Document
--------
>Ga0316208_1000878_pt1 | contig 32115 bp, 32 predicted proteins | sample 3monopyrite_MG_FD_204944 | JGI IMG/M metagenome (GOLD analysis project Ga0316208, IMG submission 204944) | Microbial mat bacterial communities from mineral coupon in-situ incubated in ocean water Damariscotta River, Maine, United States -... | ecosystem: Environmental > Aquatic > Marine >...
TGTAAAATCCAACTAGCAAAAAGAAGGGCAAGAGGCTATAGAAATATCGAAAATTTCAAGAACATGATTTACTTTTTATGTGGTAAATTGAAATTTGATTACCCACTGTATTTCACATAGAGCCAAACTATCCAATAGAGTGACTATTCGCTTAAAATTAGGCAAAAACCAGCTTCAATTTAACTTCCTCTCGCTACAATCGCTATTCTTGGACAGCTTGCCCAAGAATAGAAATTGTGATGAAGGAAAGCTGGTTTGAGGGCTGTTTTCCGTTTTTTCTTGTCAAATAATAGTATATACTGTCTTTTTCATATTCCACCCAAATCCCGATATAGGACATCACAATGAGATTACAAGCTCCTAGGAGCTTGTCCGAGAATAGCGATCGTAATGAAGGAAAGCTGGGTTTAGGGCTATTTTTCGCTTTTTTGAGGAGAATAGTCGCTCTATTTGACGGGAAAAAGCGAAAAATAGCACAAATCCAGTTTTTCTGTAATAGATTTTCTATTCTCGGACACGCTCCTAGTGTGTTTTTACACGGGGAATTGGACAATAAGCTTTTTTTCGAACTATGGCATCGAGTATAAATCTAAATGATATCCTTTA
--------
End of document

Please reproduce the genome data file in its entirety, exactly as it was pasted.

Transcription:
>Ga0316208_1000878_pt1 | contig 32115 bp, 32 predicted proteins | sample 3monopyrite_MG_FD_204944 | JGI IMG/M metagenome (GOLD analysis project Ga0316208, IMG submission 204944) | Microbial mat bacterial communities from mineral coupon in-situ incubated in ocean water Damariscotta River, Maine, United States -... | ecosystem: Environmental > Aquatic > Marine >...
TGTAAAATCCAACTAGCAAAAAGAAGGGCAAGAGGCTATAGAAATATCGAAAATTTCAAGAACATGATTTACTTTTTATGTGGTAAATTGAAATTTGATTACCCACTGTATTTCACATAGAGCCAAACTATCCAATAGAGTGACTATTCGCTTAAAATTAGGCAAAAACCAGCTTCAATTTAACTTCCTCTCGCTACAATCGCTATTCTTGGACAGCTTGCCCAAGAATAGAAATTGTGATGAAGGAAAGCTGGTTTGAGGGCTGTTTTCCGTTTTTTCTTGTCAAATAATAGTATATACTGTCTTTTTCATATTCCACCCAAATCCCGATATAGGACATCACAATGAGATTACAAGCTCCTAGGAGCTTGTCCGAGAATAGCGATCGTAATGAAGGAAAGCTGGGTTTAGGGCTATTTTTCGCTTTTTTGAGGAGAATAGTCGCTCTATTTGACGGGAAAAAGCGAAAAATAGCACAAATCCAGTTTTTCTGTAATAGATTTTCTATTCTCGGACACGCTCCTAGTGTGTTTTTACACGGGGAATTGGACAATAAGCTTTTTTTCGAACTATGGCATCGAGTATAAATCTAAATGATATCCTTTA